Cognitive schemes in the practice of creating sequels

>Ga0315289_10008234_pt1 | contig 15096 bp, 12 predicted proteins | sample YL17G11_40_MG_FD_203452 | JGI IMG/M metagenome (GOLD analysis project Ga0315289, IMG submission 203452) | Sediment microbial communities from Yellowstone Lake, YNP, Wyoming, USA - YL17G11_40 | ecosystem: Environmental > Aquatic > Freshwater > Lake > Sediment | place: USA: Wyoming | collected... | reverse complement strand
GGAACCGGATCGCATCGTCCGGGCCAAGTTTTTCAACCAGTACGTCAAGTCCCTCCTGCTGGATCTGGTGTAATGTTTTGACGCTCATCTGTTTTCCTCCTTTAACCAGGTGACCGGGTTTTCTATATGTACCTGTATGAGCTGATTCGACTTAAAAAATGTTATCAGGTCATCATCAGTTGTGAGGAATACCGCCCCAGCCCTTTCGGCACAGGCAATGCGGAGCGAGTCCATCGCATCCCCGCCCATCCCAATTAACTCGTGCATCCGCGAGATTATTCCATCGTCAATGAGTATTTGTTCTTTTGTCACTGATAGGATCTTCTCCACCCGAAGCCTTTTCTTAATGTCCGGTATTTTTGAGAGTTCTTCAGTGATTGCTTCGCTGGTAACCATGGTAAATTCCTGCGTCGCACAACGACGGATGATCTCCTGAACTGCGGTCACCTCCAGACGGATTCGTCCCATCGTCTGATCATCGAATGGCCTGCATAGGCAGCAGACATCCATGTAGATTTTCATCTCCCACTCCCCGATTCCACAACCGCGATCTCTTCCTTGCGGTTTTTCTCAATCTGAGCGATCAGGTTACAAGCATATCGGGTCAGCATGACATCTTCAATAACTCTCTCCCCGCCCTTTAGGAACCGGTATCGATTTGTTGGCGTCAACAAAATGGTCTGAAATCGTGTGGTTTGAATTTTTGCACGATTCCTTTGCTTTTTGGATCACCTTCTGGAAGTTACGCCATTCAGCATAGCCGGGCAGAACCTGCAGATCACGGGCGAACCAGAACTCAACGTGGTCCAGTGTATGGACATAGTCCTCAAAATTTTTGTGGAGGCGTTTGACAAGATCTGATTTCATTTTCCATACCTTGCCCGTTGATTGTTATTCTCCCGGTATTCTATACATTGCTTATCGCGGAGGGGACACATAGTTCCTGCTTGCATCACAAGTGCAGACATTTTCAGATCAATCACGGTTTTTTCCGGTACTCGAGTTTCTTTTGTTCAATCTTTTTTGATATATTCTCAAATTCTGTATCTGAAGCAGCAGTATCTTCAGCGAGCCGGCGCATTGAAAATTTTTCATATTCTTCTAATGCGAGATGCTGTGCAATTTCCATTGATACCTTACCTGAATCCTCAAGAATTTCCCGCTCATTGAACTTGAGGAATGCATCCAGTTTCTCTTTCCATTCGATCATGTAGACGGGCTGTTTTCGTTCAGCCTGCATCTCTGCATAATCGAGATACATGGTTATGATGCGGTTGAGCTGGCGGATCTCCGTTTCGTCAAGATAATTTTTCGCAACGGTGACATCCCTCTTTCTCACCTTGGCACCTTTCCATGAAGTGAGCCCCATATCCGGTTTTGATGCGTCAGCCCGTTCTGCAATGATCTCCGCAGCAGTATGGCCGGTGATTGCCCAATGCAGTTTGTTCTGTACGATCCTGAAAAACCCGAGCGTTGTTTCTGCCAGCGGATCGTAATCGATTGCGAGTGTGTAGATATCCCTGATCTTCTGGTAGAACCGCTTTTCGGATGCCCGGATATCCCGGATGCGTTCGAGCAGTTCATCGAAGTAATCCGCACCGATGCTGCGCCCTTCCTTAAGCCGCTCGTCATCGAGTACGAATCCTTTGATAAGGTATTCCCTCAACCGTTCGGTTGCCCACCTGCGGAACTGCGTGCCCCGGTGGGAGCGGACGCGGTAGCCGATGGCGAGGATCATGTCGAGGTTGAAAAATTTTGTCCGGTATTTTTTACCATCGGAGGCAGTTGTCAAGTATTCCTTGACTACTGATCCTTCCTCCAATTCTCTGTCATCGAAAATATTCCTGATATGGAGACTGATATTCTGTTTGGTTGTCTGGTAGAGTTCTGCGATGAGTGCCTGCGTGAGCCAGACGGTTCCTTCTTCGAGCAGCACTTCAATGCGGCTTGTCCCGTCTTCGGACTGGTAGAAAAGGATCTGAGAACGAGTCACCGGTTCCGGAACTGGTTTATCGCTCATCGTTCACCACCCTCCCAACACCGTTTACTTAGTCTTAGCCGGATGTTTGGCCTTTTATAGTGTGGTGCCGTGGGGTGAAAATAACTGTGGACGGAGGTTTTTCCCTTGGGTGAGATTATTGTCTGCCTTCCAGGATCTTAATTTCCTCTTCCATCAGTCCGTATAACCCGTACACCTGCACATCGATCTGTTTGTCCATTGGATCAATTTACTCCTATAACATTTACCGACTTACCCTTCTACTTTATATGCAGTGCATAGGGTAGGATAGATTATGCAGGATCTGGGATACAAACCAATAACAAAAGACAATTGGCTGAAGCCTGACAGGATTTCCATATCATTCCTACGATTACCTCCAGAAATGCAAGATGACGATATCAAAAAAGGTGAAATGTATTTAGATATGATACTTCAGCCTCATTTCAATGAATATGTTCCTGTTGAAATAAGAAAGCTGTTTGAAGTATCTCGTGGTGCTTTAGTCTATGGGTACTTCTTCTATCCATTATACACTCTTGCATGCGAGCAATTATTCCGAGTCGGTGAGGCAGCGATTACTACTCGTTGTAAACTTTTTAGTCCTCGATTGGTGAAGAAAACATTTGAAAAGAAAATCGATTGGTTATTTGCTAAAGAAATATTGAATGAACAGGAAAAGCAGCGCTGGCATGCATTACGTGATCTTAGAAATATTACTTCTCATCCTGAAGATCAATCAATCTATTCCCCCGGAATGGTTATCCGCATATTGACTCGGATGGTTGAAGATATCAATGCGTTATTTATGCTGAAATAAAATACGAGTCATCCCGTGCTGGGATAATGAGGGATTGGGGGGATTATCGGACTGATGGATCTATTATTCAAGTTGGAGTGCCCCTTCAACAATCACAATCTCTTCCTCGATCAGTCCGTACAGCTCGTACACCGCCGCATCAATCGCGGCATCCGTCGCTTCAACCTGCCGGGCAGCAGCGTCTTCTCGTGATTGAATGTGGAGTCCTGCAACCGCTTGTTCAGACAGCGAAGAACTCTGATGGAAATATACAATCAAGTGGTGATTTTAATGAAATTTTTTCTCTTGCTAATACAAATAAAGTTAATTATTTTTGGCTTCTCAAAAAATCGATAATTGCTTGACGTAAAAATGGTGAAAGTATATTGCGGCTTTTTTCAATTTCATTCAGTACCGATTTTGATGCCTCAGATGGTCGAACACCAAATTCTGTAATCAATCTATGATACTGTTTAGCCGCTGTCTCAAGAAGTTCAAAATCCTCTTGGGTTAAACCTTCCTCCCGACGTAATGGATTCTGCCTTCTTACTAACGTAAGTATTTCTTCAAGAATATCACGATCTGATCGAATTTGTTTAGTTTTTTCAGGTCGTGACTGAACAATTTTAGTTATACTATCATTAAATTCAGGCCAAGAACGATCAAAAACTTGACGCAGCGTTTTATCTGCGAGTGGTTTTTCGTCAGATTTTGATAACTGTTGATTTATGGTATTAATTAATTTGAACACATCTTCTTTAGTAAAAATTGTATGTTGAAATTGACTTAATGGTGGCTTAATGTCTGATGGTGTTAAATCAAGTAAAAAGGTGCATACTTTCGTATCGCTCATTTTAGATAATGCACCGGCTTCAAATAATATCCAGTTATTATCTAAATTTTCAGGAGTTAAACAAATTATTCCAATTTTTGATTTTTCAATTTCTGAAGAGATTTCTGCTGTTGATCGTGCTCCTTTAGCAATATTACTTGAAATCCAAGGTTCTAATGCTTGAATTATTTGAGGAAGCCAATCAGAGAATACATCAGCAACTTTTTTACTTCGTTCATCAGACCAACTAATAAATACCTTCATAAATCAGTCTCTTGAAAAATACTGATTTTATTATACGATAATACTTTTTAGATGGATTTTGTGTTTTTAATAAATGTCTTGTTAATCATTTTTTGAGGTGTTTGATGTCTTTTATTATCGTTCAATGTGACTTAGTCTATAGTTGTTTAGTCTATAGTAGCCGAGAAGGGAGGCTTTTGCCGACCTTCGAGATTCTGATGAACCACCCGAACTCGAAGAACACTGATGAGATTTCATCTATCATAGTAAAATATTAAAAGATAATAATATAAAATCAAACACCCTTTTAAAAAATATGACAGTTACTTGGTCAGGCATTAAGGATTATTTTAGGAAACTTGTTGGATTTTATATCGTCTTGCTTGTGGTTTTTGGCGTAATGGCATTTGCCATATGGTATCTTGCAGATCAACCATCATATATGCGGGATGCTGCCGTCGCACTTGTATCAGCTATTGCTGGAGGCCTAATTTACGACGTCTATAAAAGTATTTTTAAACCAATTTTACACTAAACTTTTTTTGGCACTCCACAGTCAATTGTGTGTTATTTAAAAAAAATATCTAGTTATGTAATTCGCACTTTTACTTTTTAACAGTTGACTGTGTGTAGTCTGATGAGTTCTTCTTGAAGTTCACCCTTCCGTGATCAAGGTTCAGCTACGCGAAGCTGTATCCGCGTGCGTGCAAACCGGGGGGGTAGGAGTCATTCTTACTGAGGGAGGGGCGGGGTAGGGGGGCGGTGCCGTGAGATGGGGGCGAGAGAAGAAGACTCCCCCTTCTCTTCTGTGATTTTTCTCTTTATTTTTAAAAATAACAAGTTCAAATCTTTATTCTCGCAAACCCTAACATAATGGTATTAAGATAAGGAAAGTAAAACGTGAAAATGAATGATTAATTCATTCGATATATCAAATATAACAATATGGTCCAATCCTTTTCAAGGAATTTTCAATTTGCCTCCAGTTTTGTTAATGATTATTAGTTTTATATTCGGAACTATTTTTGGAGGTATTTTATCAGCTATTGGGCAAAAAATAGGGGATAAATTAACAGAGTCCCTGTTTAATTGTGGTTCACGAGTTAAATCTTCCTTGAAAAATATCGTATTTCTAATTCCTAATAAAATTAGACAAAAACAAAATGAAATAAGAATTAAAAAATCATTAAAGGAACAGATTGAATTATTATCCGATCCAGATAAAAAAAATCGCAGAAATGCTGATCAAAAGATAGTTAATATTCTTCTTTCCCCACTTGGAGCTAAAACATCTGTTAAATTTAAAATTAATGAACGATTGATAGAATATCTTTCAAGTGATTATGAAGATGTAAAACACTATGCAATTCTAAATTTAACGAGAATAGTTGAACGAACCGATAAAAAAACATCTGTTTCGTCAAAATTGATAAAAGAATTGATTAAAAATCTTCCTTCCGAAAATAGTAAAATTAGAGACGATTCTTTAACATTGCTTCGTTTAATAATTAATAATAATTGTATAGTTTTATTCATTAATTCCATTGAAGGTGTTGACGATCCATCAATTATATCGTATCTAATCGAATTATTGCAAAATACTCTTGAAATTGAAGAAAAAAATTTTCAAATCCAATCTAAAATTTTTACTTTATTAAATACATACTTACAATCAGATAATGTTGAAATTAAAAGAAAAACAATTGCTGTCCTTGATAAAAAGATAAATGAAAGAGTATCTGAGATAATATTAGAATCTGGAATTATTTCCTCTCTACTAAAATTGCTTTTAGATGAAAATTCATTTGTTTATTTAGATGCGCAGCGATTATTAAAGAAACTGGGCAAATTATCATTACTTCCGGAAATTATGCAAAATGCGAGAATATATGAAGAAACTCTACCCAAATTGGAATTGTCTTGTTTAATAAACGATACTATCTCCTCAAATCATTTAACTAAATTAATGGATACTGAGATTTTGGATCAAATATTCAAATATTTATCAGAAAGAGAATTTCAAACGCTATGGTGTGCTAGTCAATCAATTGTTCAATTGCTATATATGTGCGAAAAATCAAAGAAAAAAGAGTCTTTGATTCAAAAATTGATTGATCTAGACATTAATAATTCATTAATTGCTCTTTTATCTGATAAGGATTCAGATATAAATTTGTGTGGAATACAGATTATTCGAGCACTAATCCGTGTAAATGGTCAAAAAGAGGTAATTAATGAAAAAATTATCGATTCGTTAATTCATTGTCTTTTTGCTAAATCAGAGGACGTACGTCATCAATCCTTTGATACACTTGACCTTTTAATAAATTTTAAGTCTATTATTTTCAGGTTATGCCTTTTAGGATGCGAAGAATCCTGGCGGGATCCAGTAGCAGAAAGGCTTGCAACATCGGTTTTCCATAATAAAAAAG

The article is devoted to the problem of cognitive success of the sequel. The subject of the analysis is the author's cognitive schemes, which ideally should be reproduced in the secondary text (sequel), for its positive perception by readers. The relevance of studying cognitive schemes in secondary texts is related to the modern approach in text theory to explaining complex mental processes – perception, comprehension and reinterpretation, sense making. The sequel is seen as an embodiment of the will of the author, who consciously retains or does not retain connection with the original work. The writer's style is understood as a relatively calculable process: since the repetitive, discrete units, in particular, character actualization schemes, can be distinguished in it. The transfer of the concept of "scheme" from cognitive science to the study of individual style is possible due to the fact that cognitive linguistics also operates innumerable, reproducible schemes (schemes of representation of space). Jane Austen's classic novel “Pride and Prejudice” (1813) and its sequel, the “Independence of miss Mary Bennet” (2015), by contemporary author Colleen McCullough, provided the material for the study. The subject of the comparison is one of the main characters of the Austen’s novel – Mr. Darcy, in particular his "revival" on the pages of the original book and the sequel through the actualization of appearance, manners and behavior. The comparison considered the type of actualization (direct/indirect), as well as the specific stylistic tools of its implementation (free-indirect speech and change of points of view). The scheme of actualization of the character in the novel involves nomination and predication, i.e. give the answer to the question "what" is actualized by the author and "how". The analysis of the novel "Pride and Prejudice" showed that the individuality of Jane Austen's style manifests itself in the type\method of predication. Thus, the creation of a believable character, and hence the stylistic and logical continuation of the original is impossible without reliance on this author's cognitive scheme.